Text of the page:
What does Paul mean by leading a peaceful life and tending to personal matters in the First Reading for Saturday of the 21st Week in Ordinary Time Cycle 1 (1 Thessalonians 4:9-11)?

Paul suggests that believers should aim for a quiet and peaceful life, focusing on their own affairs and work. This self-sufficiency is not isolation but a form of social responsibility.

What is the central theme of the Responsorial Psalm for Saturday of the 21st Week in Ordinary Time Cycle 1 (Psalm 98)?

The psalm is a song of joy celebrating the Lord’s wonderful deeds. It calls for all creation to resound with joy because the Lord comes to rule with justice and equity.

How are the readings for Saturday of the 21st Week in Ordinary Time Cycle 1 connected by theme?

Both the first reading (1 Thessalonians 4:9-11) and the gospel (Matthew 25:14-30) touch on the themes of social responsibility and the wise use of resources—whether it’s love and peaceful living or talents and opportunities.

How can these readings for Saturday of the 21st Week in Ordinary Time Cycle 1 be applied to our everyday lives?

In everyday life, focusing on fraternal love, peaceful coexistence, and responsible stewardship can have a significant impact. Whether it’s through community involvement, diligent work, or making the most of our skills and opportunities, these readings remind us of the virtues to strive for.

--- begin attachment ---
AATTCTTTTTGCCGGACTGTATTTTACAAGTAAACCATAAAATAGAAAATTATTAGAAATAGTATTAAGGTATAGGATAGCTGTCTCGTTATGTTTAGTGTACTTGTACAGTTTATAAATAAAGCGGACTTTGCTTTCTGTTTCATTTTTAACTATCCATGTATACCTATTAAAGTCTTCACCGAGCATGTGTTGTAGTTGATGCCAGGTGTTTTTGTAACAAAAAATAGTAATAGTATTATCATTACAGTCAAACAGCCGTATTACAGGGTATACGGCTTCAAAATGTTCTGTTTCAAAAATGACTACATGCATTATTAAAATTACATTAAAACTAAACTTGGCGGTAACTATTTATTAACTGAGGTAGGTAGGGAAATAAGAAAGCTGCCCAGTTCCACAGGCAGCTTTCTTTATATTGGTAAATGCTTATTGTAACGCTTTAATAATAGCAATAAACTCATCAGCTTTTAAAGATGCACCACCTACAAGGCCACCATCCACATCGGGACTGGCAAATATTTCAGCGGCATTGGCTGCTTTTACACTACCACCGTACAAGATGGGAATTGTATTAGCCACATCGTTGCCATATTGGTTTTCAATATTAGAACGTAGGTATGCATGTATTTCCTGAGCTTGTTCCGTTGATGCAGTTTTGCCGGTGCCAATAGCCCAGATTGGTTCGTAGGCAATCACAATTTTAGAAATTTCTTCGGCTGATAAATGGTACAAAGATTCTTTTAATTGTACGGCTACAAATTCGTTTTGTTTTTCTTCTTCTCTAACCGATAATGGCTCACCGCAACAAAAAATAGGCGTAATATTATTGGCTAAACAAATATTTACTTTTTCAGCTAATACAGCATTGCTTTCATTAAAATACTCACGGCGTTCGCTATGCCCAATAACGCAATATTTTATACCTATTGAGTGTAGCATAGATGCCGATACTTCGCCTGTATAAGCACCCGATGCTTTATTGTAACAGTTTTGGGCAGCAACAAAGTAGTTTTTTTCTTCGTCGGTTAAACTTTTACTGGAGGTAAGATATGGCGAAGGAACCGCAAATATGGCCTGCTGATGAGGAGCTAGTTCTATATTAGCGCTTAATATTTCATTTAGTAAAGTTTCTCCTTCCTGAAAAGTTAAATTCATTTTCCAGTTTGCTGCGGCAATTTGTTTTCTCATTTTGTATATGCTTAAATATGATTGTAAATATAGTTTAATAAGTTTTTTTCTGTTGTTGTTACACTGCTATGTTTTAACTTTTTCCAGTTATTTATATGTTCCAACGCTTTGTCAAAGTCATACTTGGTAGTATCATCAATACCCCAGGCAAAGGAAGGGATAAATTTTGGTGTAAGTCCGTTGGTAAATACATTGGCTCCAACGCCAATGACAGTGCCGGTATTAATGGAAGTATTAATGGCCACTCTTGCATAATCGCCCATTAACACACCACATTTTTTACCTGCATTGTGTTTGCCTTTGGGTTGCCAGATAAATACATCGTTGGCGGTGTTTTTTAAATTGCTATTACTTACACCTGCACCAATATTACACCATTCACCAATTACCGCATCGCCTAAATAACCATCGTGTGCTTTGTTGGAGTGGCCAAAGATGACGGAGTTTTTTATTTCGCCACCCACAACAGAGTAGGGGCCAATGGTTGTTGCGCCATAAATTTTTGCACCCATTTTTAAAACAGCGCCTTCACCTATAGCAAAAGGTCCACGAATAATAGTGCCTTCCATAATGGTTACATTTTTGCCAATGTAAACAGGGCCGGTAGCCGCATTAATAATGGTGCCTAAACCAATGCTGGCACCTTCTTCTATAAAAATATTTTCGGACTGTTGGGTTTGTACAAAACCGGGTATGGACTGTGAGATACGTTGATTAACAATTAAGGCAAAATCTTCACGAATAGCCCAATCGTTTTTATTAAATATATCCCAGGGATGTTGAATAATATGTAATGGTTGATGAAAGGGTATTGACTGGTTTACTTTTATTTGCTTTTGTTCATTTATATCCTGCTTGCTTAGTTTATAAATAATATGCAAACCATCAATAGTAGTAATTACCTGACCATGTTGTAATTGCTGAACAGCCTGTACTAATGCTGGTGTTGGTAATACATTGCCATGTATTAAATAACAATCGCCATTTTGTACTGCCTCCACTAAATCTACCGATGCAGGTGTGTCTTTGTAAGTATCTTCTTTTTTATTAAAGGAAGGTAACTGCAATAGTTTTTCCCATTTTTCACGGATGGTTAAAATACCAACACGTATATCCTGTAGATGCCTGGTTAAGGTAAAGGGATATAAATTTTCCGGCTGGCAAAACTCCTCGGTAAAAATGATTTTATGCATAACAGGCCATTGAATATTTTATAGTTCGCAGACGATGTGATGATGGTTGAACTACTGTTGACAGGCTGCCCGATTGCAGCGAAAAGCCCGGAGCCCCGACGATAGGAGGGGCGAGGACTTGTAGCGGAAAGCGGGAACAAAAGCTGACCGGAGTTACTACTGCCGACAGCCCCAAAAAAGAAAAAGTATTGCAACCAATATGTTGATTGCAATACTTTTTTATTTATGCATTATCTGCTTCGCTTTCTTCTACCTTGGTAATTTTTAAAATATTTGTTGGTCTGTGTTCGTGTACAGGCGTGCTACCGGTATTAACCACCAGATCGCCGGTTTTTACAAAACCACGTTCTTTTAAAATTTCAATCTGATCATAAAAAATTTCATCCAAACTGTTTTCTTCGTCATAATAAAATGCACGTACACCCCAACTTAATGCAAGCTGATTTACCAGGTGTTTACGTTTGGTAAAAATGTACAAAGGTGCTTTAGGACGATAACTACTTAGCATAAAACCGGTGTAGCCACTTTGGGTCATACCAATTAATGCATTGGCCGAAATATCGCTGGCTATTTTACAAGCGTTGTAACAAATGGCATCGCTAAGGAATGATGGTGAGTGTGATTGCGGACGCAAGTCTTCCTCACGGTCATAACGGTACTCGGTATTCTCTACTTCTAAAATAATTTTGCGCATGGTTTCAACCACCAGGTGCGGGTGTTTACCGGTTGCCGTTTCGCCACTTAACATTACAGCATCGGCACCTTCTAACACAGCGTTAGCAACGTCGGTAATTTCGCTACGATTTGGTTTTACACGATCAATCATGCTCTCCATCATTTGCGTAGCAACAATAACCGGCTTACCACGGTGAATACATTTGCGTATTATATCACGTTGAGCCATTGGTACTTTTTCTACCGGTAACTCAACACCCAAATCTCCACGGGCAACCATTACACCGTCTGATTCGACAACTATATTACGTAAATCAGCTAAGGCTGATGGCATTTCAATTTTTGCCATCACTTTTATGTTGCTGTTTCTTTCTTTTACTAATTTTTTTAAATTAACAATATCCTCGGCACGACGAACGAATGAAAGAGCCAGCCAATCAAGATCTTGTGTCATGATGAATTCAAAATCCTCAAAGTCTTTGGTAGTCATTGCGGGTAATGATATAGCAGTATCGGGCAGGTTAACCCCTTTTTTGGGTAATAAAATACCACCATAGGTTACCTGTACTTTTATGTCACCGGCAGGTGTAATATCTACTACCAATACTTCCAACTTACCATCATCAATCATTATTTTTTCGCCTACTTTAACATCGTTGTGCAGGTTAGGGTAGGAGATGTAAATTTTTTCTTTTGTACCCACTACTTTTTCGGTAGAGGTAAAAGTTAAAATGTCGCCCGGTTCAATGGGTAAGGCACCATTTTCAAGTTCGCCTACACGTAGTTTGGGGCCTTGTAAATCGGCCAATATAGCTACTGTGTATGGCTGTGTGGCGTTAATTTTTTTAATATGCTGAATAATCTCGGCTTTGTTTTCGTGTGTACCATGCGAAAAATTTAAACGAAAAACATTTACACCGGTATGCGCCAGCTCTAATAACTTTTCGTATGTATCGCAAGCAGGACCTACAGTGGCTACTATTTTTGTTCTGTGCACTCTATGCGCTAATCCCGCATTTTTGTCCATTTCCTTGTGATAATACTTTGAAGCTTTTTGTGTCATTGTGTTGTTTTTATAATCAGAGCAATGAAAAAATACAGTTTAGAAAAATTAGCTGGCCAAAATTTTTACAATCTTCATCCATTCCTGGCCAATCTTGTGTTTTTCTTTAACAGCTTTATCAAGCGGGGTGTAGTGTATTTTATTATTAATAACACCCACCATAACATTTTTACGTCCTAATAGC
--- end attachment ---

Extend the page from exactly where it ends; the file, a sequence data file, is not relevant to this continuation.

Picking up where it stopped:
What is Paul saying about the diversity of believers in the First Reading for Saturday of the 21st Week in Ordinary Time Cycle 2 (1 Corinthians 1:26-31)?

Paul points out that believers come from various backgrounds and many are not considered wise or powerful by worldly standards. Despite this, they are chosen by God.

How does God’s wisdom contradict human standards according to the First Reading for Saturday of the 21st Week in Ordinary Time Cycle 2 (1 Corinthians 1:26-31)?

Paul argues that God often chooses what is perceived as weak or foolish by human standards to confound the wise and strong. It’s a reversal of worldly values.

What is the message of the Responsorial Psalm for Saturday of the 21st Week in Ordinary Time Cycle 2 (Psalm 33) about nations and individuals?

The psalm states that nations and individuals who make the LORD their God are blessed. God’s focus is on those who are reverent, and He offers them deliverance and joy.

How do the readings for Saturday of the 21st Week in Ordinary Time Cycle 2 relate to each other?

Both the first reading (1 Corinthians 1:26-31) and the gospel (Matthew 25:14-30) emphasize the reversal of human expectations. God chooses the seemingly weak to confound the strong, and the seemingly unwise actions of the first two servants lead to rewards.

How do these readings for Saturday of the 21st Week in Ordinary Time Cycle 2 resonate in our daily lives?

These readings encourage us to look beyond worldly definitions of success or strength. Whether it’s maximizing our skills, like in the gospel, or embracing the wisdom that comes from a relationship with Christ, as in the first reading, the focus is on internal virtues over external achievements.